Summary

DOI: 10.1373/clinchem.2015.242016

An 82-year-old man with dementia presented to his primary care physician with a chief complaint of left eye swelling for 2 days. He was prescribed ciprofloxacin ophthalmic drops. A few days later, his symptoms had not improved, and he presented to the emergency department at an outside hospital with ongoing eye pain.



Student Discussion

Student Discussion Document (pdf)

Allison R. McMullenand Carey-Ann D. Burnham

Department of Pathology and Immunology, Washington University School of Medicine,St. Louis, MO.
Address correspondence to this author at: 660 S Euclid Ave, Campus Box 8118, St. Louis,MO 63110. E-mail cburnham@path.wustl.edu.

Case Description

An 82-year-old man with dementia presented to his primary care physician with a chief complaint of left eye swelling for 2 days. He was prescribed ciprofloxacin ophthalmic drops. A few days later, his symptoms had not improved, and he presented to the emergency department at an outside hospital with ongoing eye pain. He had loss of vision in his left eye. He noted that he may have fallen approximately 2 weeks earlier but did not seek medical care. Antimicrobial therapy with intravenous ceftriaxone and vancomycin was initiated. MRI demonstrated detachment of the left retina, significant inflammation of the circumference of the eye, and an irregular globe contour that was of concern for rupture. On the basis of these findings, he was transferred to our hospital for further management; an emergent ophthalmology consultation revealed fulminant endophthalmitis. The patient’s antimicrobial therapy was changed to intravenous cefazolin.

An evisceration of his left eye was performed the following day without complication. An ocular swab was sent to the microbiology laboratory for aerobic culture and Gram stain, and the intraocular contents were sent to pathology. Pathology confirmed acute panophthalmitis, and bacilli were documented in the sample with Gomori methenamine silver stain. Gram stain of material from the swab showed abundant polymorphonuclear leukocytes but no organisms. The next day, rare β-hemolytic colonies were noted on 5% sheep’s blood agar (Remel) and rare gray colonies were growing on chocolate agar plate (Remel). The organism was determined to be a catalase-positive, spore-forming, gram-positive Bacillus. The organism was identified as Bacillus anthracis by MALDI-TOF MS (MALDI Biotyper, Bruker Daltonics) with a confidence score value that would be acceptable for a species-level identification.

In accordance with laboratory protocols for identification of select agents (potential biothreat/bioterrorism agents), the case was brought to the attention of the medical director. The isolate was confirmed to be motile. Because the organism was β-hemolytic and motile, B. anthracis was rapidly ruled out, and the organism was presumed to be a member of the B. cereus group on the basis of morphologic and biochemical findings. Susceptibility testing was performed with a gradient diffusion method (Etest, bioMérieux), and the isolate was found to be susceptible to ciprofloxacin, clindamycin, and vancomycin and resistant to trimethoprim-sulfamethoxazole. The patient’s antimicrobial therapy was streamlined to oral moxifloxacin and topical erythromycin ointment; he was discharged 6 days after his surgery to a skilled nursing facility and has continued to do well.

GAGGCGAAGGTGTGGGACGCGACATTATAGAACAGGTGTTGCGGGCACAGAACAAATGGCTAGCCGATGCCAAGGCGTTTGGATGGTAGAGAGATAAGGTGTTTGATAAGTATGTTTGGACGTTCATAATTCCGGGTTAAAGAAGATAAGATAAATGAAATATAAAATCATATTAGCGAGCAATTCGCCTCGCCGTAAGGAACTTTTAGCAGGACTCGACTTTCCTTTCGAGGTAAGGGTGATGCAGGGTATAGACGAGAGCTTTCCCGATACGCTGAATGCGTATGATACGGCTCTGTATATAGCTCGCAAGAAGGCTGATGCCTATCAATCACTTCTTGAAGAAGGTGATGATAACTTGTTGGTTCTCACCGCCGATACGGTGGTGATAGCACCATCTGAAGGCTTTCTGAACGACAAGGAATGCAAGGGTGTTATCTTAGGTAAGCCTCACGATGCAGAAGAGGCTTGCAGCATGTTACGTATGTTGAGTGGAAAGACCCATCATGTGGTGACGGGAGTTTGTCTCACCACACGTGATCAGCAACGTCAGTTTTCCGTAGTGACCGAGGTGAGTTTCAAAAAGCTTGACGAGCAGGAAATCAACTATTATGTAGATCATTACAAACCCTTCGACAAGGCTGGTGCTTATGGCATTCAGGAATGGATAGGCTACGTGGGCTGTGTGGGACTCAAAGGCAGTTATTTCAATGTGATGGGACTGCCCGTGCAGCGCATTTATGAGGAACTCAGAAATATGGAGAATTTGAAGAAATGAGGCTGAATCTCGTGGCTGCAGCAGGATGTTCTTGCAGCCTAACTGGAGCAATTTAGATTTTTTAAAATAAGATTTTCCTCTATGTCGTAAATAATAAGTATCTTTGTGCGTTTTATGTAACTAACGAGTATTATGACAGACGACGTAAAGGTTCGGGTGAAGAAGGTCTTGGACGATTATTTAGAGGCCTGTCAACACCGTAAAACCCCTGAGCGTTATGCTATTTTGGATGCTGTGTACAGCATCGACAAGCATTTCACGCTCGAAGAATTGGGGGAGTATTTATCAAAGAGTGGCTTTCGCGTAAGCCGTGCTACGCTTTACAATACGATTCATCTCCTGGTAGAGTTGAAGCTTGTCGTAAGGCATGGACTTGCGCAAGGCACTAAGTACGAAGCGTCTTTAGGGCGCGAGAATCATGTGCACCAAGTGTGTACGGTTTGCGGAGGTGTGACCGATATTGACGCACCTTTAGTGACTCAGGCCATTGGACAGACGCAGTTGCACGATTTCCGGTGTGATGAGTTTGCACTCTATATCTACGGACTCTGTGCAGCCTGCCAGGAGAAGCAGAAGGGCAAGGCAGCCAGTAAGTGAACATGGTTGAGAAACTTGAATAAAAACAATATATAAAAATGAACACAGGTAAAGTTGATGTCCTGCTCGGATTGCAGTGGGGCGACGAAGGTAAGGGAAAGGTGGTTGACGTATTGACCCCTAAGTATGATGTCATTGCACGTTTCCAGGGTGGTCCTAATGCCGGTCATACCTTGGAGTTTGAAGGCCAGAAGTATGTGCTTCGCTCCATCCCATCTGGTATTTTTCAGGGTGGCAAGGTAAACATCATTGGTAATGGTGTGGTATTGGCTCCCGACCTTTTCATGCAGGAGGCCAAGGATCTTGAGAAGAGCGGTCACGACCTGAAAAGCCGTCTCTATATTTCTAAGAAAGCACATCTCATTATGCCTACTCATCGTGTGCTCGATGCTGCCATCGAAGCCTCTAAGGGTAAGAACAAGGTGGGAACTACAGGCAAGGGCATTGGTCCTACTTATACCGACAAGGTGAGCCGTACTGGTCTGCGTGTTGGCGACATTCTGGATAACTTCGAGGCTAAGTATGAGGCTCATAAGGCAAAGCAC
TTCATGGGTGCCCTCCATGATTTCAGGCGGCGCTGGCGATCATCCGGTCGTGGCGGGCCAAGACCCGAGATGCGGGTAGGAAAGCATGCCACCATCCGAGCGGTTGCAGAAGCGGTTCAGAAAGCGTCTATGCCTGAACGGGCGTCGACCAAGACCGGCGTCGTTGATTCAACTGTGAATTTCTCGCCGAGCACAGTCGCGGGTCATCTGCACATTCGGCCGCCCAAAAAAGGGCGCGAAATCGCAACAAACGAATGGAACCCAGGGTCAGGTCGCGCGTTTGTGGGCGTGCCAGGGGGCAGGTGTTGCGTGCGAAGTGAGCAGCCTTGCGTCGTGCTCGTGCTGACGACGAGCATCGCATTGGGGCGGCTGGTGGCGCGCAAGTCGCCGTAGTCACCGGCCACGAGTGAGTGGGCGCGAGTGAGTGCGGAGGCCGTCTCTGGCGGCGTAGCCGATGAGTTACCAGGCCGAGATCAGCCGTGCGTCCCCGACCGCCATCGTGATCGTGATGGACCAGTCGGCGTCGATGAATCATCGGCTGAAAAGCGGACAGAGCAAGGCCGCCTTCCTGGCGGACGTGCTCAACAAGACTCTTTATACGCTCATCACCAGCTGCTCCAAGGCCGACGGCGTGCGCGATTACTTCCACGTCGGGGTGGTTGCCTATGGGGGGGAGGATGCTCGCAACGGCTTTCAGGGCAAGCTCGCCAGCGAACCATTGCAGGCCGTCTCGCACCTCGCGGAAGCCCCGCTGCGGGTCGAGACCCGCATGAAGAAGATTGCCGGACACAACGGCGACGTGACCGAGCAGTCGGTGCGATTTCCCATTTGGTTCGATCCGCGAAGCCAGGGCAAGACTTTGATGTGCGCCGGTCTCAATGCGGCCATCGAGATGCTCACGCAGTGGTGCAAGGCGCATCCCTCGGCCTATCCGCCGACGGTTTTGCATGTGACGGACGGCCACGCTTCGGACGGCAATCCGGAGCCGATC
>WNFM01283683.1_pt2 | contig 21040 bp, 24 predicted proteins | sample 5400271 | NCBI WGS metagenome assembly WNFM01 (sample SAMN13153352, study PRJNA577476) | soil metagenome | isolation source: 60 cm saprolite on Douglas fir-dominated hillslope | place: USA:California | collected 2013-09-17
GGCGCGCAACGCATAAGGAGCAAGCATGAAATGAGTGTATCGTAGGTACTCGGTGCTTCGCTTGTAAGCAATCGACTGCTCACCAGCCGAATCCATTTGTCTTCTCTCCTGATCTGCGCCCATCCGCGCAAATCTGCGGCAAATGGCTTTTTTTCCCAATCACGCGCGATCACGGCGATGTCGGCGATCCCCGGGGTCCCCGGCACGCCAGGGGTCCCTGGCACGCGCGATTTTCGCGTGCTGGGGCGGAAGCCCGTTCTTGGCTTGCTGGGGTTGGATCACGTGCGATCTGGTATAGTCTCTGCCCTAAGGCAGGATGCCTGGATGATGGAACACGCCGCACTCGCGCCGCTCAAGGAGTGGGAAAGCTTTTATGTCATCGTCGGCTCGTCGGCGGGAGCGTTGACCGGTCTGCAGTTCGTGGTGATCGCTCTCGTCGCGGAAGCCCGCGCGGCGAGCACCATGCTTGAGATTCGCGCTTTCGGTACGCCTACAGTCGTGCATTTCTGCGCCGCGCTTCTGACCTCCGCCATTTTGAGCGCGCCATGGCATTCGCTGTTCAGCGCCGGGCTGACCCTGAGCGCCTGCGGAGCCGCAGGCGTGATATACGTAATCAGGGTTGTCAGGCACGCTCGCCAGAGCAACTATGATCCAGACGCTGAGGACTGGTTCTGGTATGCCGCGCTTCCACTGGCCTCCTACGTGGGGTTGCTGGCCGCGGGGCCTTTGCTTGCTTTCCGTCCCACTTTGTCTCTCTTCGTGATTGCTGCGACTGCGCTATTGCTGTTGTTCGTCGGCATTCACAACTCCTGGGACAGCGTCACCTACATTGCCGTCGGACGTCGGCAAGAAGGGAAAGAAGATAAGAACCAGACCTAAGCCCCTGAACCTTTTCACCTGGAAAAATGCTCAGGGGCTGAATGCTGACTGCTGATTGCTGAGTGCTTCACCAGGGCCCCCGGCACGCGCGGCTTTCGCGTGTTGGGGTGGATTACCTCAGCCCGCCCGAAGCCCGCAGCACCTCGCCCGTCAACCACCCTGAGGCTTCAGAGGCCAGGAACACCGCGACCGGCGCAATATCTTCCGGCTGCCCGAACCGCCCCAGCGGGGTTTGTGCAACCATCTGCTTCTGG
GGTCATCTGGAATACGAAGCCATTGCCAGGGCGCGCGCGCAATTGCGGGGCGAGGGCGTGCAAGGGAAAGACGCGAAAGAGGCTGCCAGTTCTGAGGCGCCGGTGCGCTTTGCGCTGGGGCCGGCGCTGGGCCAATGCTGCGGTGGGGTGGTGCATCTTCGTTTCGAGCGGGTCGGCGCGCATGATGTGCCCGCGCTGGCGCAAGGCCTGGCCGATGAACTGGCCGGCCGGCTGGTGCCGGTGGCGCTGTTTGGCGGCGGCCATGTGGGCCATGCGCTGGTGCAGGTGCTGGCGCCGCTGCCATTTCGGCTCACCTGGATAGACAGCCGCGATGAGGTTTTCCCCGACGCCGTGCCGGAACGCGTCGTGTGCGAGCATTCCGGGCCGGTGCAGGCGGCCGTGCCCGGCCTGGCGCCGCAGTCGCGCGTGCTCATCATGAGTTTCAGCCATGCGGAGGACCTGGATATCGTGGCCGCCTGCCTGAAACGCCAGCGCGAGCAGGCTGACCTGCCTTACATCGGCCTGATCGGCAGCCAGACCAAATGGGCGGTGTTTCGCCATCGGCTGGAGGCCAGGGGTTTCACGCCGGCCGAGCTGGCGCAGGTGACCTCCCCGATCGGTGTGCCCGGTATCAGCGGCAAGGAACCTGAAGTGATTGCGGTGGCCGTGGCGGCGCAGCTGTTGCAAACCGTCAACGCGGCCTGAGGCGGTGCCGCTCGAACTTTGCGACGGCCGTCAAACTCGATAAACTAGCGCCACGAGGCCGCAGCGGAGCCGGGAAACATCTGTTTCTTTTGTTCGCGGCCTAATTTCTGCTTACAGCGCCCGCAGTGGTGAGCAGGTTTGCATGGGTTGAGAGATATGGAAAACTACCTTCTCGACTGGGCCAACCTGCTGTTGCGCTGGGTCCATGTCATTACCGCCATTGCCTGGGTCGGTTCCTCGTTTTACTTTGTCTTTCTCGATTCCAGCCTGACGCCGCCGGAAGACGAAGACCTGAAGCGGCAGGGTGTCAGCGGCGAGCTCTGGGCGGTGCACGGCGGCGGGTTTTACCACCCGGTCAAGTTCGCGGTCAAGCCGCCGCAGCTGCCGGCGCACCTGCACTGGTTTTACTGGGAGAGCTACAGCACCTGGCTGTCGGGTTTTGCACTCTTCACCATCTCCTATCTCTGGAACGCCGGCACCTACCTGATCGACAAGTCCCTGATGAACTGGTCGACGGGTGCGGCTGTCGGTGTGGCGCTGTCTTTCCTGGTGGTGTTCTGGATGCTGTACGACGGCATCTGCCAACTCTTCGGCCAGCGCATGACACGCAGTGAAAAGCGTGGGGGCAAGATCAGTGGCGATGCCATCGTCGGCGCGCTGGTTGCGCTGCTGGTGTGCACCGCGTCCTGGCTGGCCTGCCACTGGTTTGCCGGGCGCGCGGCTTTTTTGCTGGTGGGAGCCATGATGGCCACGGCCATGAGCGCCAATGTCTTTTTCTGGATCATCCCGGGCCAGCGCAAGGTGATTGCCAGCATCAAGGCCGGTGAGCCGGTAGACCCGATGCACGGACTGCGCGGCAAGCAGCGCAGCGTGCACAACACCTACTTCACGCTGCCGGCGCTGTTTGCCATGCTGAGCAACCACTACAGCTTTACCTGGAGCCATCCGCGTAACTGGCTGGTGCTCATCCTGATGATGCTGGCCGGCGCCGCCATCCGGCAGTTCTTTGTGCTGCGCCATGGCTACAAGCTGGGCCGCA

Questions to Consider

  • What is the principle of MALDI-TOF MS for microorganism identification?
  • What are the analytical performance characteristics of MALDI-TOF MS for microorganism identification? Which organisms can be challenging to accurately identify with MALDI-TOF MS, and why? How might rapid identification of microorganisms in culture contribute to optimization of antimicrobial therapy?
  • What is the phylogenetic relationship between Bacillus anthracis and B. cereus?
  • What is the role of a “sentinel laboratory” within the Laboratory Response Network?
  • What is the clinical significance of recovering Bacillus spp. from an ocular sample?

Final Publication and Comments

The final published version with discussion and comments from the experts appears in the March 2016 issue of Clinical Chemistry, approximately 3-4 weeks after the Student Discussion is posted.

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DOI: 10.1373/Clinchem.2007.097139
Copyright © 2016 American Association for Clinical Chemistry